A Brief History of Compost
The future is an exciting place, full of wonder and innovation and excitement. There could be flying cars, robot assistants, brain uploading and all sorts of other crazy things. As we move forward though, it’s important we don’t forget about where it’s all come from.
We’re trying to bring about the future of composting with our technology but what’s been the past? When did we first start composting, why did we do it, how much has it changed - so many questions and we’ve got the answers for you.
Com-post - Noun: decayed organic material used as a fertiliser for growing plants.
First of all, why is it called that? Well we could go into all the old Latin derivatives but the earliest use was in 13th century France as composte, with a pretty similar definition of a “mixture of leaves and manure for fertilising land”.
It’s also comes from the same roots as decomposition and decompose, which makes sense because that’s exactly what it’s doing!
The act itself has been around way longer than the word though.
Effective composting is a critical part of any good agricultural operation, the start of which is often considered the birth of civilisation. Agriculture is thought to have emerged around 12,000 years ago and surprise, surprise, the earliest evidence of composting is … 12,000 years ago.
Archeological findings have uncovered in situ composting was practised on the British Isles by the ancient Scots. They would build up piles of organic waste and once fully decomposed, plant crops directly onto it. We personally find that a little more exciting than the dawn of humanity.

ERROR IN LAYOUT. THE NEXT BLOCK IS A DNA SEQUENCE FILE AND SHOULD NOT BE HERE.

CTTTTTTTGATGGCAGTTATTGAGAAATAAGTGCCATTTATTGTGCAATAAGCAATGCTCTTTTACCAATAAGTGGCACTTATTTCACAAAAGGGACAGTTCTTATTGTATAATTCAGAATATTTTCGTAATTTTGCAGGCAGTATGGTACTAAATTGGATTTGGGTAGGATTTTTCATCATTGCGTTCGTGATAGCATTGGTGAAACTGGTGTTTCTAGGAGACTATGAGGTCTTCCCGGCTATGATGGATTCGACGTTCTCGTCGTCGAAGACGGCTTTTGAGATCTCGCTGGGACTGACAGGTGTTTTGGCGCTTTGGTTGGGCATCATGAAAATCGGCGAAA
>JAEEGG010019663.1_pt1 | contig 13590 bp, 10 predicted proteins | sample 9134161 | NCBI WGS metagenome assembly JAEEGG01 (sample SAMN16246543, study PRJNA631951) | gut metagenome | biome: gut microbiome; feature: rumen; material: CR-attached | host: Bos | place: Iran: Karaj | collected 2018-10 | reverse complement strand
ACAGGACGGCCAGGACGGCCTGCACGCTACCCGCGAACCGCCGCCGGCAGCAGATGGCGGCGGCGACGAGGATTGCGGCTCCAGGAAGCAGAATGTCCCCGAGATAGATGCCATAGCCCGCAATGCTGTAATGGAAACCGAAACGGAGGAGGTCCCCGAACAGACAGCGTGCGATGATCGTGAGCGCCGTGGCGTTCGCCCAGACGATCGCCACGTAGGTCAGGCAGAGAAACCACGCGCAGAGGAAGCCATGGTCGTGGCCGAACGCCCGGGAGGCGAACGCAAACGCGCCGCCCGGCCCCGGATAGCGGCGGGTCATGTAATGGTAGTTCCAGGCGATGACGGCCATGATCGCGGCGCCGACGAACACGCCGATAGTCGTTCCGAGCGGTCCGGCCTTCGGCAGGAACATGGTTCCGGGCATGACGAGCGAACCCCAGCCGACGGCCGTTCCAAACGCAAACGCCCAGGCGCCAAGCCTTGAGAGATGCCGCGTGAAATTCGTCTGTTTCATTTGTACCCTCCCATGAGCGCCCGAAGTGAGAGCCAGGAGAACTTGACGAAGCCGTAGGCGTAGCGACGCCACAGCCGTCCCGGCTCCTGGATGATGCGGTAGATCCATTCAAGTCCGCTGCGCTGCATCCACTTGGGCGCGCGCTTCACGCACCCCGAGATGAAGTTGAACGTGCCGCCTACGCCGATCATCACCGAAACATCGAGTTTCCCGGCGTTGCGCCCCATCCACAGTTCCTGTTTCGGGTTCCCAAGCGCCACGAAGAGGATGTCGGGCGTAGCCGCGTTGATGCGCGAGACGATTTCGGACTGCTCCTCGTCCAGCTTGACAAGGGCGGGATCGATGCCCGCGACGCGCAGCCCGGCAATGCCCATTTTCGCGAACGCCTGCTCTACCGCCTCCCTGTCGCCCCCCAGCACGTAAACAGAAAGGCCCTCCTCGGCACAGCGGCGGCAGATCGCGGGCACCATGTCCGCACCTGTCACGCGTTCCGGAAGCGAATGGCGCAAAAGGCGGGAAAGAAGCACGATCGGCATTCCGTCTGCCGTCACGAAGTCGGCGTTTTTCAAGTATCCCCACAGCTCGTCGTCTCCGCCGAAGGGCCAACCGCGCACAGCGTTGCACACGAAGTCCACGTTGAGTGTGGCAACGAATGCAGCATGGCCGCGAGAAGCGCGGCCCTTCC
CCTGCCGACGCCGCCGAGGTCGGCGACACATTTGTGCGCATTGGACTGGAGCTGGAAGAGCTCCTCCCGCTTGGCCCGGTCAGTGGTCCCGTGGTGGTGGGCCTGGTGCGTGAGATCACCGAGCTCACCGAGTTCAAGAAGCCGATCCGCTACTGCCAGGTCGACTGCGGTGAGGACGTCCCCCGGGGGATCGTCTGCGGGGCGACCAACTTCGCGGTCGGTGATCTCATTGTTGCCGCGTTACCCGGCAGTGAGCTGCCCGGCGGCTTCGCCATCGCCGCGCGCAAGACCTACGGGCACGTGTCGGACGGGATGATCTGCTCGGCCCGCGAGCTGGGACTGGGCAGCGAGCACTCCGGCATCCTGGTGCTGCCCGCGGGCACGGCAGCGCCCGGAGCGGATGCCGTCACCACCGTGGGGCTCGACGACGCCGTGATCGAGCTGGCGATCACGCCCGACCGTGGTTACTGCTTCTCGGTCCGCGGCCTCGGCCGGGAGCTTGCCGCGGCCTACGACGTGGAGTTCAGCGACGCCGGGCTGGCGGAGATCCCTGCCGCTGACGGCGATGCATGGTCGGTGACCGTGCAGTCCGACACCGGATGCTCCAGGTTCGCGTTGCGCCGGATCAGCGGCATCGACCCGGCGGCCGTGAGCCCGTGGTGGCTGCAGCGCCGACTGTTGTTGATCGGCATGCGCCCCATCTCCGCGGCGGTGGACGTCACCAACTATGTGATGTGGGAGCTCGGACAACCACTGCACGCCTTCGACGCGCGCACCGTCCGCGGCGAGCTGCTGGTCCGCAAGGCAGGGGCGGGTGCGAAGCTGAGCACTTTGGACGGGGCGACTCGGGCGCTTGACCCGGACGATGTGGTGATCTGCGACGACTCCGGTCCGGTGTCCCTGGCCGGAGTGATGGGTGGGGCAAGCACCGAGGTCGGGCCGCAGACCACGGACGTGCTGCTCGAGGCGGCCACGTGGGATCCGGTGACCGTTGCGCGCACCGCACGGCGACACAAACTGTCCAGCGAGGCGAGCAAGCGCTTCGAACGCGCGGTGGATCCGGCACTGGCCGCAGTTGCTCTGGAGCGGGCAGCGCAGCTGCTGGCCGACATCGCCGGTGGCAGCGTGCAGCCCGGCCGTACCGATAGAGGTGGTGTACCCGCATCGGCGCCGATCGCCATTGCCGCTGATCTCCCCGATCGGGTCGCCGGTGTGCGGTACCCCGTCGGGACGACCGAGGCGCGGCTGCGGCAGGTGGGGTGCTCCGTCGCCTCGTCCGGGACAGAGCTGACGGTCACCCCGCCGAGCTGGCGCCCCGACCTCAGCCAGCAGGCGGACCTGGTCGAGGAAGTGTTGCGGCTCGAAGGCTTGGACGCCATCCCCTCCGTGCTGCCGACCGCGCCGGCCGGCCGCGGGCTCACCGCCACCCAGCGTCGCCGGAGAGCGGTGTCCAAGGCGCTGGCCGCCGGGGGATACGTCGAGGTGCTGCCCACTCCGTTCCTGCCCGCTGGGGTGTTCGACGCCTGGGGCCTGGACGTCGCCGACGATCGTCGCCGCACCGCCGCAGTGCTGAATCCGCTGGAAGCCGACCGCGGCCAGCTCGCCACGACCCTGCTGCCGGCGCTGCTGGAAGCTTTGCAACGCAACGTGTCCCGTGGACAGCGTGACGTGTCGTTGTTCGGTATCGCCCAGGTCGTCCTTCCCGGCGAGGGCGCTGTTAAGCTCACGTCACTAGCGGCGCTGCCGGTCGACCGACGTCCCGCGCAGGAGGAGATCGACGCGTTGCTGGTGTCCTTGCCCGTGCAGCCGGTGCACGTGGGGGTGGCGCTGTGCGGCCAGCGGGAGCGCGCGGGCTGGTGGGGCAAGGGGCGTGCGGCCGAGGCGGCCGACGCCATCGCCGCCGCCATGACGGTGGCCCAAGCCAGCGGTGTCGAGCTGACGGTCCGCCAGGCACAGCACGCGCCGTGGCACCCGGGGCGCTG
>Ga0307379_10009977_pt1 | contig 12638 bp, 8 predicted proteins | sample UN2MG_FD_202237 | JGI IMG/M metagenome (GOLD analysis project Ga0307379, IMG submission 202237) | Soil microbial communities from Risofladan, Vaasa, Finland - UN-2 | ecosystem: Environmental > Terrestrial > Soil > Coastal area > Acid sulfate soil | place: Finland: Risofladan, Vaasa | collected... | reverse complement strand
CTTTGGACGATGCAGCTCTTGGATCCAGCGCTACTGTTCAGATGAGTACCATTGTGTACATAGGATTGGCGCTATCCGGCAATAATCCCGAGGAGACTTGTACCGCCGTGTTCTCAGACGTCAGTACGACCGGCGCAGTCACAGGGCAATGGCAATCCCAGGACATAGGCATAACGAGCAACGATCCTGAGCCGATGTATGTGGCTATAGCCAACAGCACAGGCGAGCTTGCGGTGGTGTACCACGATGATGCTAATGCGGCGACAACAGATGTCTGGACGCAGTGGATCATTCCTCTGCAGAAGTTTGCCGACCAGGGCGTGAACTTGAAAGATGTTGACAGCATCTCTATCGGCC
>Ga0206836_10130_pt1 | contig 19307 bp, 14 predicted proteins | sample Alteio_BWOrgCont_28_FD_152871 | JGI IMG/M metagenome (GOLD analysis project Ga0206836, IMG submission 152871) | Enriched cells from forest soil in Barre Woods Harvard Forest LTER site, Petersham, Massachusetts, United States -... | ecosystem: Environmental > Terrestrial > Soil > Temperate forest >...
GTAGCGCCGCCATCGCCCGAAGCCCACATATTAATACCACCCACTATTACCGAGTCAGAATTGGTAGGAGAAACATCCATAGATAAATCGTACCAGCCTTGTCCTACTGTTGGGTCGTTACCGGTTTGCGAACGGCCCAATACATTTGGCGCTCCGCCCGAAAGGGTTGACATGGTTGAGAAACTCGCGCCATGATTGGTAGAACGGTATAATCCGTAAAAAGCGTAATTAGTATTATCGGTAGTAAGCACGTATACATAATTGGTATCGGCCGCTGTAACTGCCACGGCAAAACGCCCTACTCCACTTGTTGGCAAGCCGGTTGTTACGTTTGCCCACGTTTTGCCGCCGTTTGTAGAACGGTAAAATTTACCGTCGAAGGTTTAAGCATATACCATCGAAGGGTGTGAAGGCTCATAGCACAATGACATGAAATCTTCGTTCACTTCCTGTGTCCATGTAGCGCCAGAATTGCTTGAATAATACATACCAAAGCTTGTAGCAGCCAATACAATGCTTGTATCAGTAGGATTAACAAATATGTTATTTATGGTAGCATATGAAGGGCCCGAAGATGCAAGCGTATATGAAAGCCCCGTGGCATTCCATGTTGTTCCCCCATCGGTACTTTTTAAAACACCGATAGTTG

After millennia of composting, someone finally thought it might be a good idea to write it down. Clay tablets inscribed in ancient Mesopotamia detail the importance and benefits of high-nutrient livestock byproduct (AKA manure).
Similar testaments were found around the same time, from China to Egypt to the Americas, and continued throughout the ages. These different empires utilised their unique climates and environments to customise their composting, whether it was seed balls by the Native Americans or worm-farms by Cleopatra.*
*We think we must have common ancestors because Cleopatra actually made the removal of earthworms from soil punishable by death, something we would definitely be on-board with bringing back.
By the 19th century, compost was considered as important a part of agriculture as the actual growing itself. But that all changed with the rise of artificial fertilisers. These fertilisers are powdered mineral rocks or chemical liquids that are easier and cheaper than compost to manufacture and spread. While they seemed like a miracle invention at the time, it’s becoming apparent they’re causing some big problems.
This cost pressure forced the commercial composting industry to emerge and try to manufacture compost with larger economies of scale. Never before seen mega-piles of hundreds of tonnes are now piled up, automatically watered by smart irrigation systems and turned over by giant industrial machines.
While there are some benefits to this commercial approach, we think the future of compost should actually go back to the past … with a few minor tech upgrades of course.
Small-scale composting in harmony with sustainable agricultural practises, done at the hyper efficient speeds we can achieve with today’s technology, bringing the past, present and future together.